Austria 2014
Director, Producer, Screenwriter, Editor: Karl Wratschko
Cinematographer, Editor: Johannes Gierlinger
Sound Design, Sound: Peter Kutin
Runtime: 6 minutes 6 seconds
Original Format: 16mm, HD, b&w and color
Screening Format: 35mm and DCP

With the support of the Federal Chancellery of Austria, the Cultural Department of the City of Vienna - MA7, and the Regional Government of Styria
Premiere: Changing Perspectives Film Festival, Istanbul
Award: Best Short Film at the Mexico International Film Festival


The experimental film MONTE NERO is an aesthetic reflection in cinematic form dealing with the thematic complex of war and memory. Based on diary recordings from the First World War, MONTE NERO displays technical, aesthetic and media-historical developments in the medium of film over the last hundred years.

The main focus is on changes in cinematic war coverage, especially those resulting from the change from analog to digital image recording. The editing concept behind MONTE NERO follows the metric montage form while borrowing from parallel montage. In contrast to the classical form, the storyline consists exclusively of sequences of black frames. These, contrary to the shorter image segments of the second storyline, become longer and longer as the film progresses. On a linguistic level, narration is developed with the help of a voice-over created using the cut-up technique. Another crucial element of MONTE NERO is the sound design, composed of numerous field recordings from the original locations, combined into a collage-like composition.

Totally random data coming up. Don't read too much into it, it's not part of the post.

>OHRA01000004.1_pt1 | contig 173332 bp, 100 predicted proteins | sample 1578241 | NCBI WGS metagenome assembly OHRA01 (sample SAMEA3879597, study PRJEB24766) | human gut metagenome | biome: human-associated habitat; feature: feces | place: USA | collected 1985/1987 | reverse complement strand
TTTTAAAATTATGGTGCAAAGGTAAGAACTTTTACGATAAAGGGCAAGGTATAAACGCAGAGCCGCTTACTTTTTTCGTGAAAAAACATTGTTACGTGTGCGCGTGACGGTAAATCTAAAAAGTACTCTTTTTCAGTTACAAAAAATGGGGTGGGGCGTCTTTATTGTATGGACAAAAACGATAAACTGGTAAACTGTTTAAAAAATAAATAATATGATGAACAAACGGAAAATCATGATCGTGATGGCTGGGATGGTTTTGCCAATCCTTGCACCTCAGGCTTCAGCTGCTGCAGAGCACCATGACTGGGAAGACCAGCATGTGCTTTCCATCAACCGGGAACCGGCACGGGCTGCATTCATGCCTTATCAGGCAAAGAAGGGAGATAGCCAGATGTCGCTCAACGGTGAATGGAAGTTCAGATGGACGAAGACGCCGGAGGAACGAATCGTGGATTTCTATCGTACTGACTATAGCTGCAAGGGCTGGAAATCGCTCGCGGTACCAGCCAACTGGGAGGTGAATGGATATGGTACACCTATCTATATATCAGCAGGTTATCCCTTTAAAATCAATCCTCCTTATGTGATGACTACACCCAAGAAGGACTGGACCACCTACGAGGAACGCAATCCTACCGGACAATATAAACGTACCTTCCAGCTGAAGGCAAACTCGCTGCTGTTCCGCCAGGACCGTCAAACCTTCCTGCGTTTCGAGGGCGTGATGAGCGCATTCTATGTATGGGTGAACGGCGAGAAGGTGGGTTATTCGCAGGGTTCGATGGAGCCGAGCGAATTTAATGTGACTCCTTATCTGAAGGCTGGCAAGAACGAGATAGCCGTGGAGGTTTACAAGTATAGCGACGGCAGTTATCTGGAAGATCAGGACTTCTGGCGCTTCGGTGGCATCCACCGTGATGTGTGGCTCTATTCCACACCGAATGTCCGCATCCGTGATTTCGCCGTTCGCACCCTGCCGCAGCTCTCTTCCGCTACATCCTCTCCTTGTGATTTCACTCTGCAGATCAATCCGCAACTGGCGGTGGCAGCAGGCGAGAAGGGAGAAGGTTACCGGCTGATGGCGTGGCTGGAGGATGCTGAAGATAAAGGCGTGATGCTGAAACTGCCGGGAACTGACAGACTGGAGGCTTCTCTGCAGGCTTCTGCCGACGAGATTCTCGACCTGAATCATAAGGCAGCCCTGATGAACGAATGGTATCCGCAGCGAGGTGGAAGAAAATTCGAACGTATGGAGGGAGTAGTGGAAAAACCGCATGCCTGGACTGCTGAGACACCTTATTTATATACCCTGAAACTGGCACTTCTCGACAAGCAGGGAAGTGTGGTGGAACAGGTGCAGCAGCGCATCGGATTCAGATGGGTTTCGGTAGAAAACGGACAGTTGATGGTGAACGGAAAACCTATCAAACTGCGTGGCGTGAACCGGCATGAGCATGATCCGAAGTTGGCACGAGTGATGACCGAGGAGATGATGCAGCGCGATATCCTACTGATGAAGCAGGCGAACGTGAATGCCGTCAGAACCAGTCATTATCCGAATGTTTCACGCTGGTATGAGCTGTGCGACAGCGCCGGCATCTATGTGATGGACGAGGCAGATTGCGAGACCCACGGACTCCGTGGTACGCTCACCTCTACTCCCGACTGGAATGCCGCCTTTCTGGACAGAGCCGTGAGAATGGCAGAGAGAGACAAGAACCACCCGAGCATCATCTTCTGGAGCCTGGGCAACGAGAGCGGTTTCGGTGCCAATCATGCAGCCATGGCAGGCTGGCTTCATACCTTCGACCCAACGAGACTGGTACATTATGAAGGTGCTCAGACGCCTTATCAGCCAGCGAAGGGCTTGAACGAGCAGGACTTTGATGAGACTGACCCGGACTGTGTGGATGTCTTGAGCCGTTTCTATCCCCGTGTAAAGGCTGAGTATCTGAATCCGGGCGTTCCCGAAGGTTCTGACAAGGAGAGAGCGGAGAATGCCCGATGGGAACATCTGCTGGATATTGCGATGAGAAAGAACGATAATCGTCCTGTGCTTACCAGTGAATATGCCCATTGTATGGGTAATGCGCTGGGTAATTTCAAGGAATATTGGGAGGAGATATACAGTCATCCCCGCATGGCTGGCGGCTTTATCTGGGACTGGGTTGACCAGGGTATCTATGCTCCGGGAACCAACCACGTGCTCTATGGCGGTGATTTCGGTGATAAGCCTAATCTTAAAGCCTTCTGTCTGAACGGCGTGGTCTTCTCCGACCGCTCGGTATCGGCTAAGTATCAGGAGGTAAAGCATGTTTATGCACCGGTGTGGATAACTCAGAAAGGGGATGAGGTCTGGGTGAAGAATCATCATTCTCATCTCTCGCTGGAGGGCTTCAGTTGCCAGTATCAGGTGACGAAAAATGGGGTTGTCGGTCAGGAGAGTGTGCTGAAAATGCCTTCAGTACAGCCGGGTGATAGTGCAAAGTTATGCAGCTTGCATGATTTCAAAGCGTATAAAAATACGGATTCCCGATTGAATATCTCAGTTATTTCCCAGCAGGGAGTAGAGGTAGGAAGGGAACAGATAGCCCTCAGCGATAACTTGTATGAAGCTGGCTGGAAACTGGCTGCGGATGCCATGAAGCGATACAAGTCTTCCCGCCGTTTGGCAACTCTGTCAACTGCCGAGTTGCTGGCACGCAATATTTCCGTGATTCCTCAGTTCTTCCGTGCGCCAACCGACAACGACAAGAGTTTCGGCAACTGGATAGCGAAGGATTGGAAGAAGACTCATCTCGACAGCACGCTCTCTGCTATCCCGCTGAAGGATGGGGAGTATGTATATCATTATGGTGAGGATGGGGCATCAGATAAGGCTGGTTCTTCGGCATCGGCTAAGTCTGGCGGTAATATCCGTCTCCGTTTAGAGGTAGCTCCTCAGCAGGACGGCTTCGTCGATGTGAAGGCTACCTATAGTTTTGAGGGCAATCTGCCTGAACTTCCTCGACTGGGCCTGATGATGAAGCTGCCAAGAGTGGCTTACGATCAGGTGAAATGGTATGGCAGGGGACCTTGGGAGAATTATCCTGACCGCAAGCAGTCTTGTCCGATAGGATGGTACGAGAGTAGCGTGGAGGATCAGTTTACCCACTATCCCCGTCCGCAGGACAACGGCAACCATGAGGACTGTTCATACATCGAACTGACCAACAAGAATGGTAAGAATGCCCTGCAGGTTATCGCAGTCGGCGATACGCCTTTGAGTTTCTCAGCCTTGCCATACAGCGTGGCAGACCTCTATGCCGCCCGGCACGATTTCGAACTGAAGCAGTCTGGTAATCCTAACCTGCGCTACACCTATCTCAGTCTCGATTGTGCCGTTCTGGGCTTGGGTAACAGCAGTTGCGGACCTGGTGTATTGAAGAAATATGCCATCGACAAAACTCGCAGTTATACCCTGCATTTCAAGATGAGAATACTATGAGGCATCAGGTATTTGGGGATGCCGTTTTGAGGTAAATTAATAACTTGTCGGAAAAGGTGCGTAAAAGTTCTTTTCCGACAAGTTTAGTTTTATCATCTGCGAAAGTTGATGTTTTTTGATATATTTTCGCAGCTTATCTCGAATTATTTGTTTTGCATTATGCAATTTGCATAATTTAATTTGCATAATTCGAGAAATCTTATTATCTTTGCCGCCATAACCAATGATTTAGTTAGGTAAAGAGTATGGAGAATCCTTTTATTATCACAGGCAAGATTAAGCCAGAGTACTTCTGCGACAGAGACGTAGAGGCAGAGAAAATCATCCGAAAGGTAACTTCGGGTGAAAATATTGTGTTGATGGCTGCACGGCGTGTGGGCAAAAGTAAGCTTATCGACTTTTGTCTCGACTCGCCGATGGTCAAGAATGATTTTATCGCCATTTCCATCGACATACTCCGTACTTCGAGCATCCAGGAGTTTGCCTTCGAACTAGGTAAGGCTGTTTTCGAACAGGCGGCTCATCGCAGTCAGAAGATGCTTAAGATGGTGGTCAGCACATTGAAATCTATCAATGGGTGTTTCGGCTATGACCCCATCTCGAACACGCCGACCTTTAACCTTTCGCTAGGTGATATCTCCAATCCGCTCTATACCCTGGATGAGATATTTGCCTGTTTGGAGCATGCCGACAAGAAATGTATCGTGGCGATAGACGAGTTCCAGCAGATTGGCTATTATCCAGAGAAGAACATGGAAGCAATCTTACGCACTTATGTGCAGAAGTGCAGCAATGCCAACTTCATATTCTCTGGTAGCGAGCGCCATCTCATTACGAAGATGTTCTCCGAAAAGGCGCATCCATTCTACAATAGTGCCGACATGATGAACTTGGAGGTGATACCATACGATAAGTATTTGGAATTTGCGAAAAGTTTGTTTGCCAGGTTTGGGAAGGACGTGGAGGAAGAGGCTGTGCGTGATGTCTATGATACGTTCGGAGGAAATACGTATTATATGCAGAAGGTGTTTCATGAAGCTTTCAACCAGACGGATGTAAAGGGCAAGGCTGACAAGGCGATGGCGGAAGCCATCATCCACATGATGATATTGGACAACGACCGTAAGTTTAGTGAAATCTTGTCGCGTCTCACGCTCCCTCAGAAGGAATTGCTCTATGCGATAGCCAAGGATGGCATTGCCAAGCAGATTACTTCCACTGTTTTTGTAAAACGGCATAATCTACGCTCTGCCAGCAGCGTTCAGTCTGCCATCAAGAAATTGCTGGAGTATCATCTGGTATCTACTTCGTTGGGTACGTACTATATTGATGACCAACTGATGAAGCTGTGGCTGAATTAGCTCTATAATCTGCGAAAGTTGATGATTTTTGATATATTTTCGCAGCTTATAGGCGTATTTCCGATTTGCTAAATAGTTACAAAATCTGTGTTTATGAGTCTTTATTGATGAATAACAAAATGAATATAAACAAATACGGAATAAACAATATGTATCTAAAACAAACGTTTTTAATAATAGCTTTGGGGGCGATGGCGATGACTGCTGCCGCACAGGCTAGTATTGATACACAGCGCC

Together, these cinematic elements achieve a considerable degree of temporal, spatial and narrative compression. MONTE NERO vividly conveys the thoughts, sufferings and hopes of an ordinary soldier during a war mission to contemporary recipients. From a media-historical point of view, MONTE NERO postulates the thesis that the recording is the decisive factor of a cinematic documentary, regardless of the flaws of whichever medium it is created in.

Monte Nero. A film by Karl Wratschko